All of this may appear to be
spur-of-the-moment and Musharraf-specific. But it
all really began almost three years ago, when, out
of the blue and recycling old political arguments,
Akbar Bugti launched an armed rebellion against
the Pakistani state, surprising security analysts
by using rockets and other military equipment that
shouldn't normally be available to a smalltime
village thug. Since then, Islamabad has sat on a
pile of evidence that links Bugti's campaign to
money and ammunition and logistical support from
Afghanistan, directly aided by the Karzai
administration and India, with the US turning a
For reasons not clear to our
analysts yet, Islamabad has kept quiet on
Washington's involvement with anti-Pakistan
elements in Afghanistan. But Pakistan did send an
indirect public message to America recently.
"We have indications of Indian involvement
with anti-state elements in Pakistan," declared
the spokesman of the Pakistan Foreign Office in a
regular briefing in October. The statement was
terse and direct, and the spokesman, Tasnim Aslam,
quickly moved on to other issues.
how a Pakistani official explained Aslam's
statement: "What she was really saying is this: We
know what the Indians are doing. They've sold the
Americans on the idea that [the Indians] are an
authority on Pakistan and can be helpful in
Afghanistan. The Americans have bought the idea
and are in on the plan, giving the Indians a free
hand in Afghanistan. What the Americans don't know
is that we, too, know the Indians very well.
Better still, we know Afghanistan very well. You
can't beat us at our own game."
armed rebellion coincided with the Gwadar project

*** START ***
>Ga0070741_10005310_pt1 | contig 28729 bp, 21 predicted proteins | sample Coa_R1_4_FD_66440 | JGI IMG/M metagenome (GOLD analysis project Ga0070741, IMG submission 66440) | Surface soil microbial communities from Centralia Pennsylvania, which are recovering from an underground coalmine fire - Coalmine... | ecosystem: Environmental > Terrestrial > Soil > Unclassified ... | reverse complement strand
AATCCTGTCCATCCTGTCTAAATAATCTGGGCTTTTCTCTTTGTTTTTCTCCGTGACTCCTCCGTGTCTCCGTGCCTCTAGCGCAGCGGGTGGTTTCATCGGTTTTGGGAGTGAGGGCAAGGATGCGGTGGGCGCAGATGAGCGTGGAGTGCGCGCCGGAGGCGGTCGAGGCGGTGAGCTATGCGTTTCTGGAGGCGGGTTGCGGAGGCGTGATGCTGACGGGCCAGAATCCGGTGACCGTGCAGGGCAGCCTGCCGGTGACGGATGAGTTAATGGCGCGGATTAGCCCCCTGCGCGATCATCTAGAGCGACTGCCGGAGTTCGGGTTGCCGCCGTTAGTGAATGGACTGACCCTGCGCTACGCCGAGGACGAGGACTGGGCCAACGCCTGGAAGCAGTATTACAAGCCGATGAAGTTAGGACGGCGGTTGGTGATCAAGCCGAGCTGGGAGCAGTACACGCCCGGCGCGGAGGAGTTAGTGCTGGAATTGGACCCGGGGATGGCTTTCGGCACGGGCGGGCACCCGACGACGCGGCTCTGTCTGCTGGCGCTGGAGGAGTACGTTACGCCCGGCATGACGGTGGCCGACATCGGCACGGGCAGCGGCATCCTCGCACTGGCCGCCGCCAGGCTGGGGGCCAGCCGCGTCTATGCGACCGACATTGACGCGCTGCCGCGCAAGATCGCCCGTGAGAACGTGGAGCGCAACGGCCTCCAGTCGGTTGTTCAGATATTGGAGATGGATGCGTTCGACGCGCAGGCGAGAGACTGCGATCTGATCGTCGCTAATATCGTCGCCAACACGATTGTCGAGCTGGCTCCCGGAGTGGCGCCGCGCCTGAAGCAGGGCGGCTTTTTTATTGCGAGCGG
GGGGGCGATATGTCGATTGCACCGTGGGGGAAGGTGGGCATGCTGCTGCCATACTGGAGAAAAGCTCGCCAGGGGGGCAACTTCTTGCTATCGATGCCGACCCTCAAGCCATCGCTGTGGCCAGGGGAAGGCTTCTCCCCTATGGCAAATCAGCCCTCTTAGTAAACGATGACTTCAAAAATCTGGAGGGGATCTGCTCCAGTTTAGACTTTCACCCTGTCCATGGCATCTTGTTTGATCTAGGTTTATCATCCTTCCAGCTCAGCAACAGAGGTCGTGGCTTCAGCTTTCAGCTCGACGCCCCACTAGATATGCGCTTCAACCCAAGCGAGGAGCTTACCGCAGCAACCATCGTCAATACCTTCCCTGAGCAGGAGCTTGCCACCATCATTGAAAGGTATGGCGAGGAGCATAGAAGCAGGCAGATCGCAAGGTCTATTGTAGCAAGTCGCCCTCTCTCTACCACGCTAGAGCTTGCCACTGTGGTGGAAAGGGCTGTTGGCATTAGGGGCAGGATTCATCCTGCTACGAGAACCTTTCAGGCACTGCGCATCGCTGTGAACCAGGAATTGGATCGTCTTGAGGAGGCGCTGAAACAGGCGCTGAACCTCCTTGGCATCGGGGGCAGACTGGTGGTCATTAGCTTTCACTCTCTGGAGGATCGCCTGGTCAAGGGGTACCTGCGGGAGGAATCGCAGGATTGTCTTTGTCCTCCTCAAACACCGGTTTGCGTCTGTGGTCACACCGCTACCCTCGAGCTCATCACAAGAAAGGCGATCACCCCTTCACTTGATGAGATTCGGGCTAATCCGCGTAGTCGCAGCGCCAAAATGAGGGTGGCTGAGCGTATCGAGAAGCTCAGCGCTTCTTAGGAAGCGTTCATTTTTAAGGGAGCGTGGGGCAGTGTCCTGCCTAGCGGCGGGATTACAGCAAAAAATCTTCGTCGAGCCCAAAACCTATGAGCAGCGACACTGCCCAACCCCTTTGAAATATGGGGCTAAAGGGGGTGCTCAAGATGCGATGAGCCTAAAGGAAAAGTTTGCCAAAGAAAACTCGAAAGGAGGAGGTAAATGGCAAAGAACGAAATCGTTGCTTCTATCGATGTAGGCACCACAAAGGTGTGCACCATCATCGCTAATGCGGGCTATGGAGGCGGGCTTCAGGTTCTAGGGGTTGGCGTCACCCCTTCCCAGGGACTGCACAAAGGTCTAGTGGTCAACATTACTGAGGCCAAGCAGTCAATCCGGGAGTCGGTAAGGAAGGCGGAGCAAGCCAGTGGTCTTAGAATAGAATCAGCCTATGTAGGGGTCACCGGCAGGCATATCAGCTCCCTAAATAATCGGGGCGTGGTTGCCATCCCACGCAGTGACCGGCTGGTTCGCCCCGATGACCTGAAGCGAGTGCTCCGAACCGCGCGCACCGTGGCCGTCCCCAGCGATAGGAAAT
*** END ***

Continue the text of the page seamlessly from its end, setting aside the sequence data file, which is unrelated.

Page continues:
entering its final stages. No coincidence here.
Bugti's real job was to scare the Chinese away and
scuttle Chinese President Hu Jintao's planned
visit to Gwadar a few months later to formally
launch the port city.
Gwadar is the
pinnacle of Sino-Pakistani strategic cooperation.
It's a modern city that is supposed to link
Pakistan, Central Asia, western China with markets
in Mideast and Africa. It's supposed to have roads
stretching all the way to China. It's no
coincidence that that country has also earmarked
millions of dollars to renovate the Karakoram
Highway linking northern Pakistan to western
Some reports in the US media,
however, have accused Pakistan and China of
building a naval base in the guise of a commercial
seaport directly overlooking international
oil-shipping lanes. The Indians and some other
regional actors are also not comfortable with this
project because they see it as commercial
What Bugti's regional and
international supporters never expected is
Pakistan moving firmly and strongly to nip his
rebellion in the bud. Even Bugti himself probably
never expected the Pakistani state to react in the
way it did to his betrayal of the homeland. He was
killed in a military operation where scores of his
mercenaries surrendered to Pakistan army soldiers.
United States intelligence and their
Indian advisors could not cultivate an immediate
replacement for Bugti. So they moved to Plan B.
They supported Abdullah Mehsud, a Pakistani
Taliban fighter held for five years in Guantanamo
Bay, and then handed him over back to the Afghan
government, only to return to his homeland,
Pakistan, to kidnap two Chinese engineers working
in Balochistan, one of whom was eventually killed
during a rescue operation by the Pakistani
Islamabad could not tolerate
this shadowy figure, who was creating a following
among ordinary Pakistanis masquerading as a
Taliban while in reality towing a vague agenda. He
was eliminated earlier this year by Pakistani
security forces while secretly returning from
Afghanistan after meeting his handlers there.
Again, no surprises here.
rat This is where Pakistani political and
military officials finally started smelling a rat.
All of this was an indication of a bigger problem.
There were growing indications that, ever since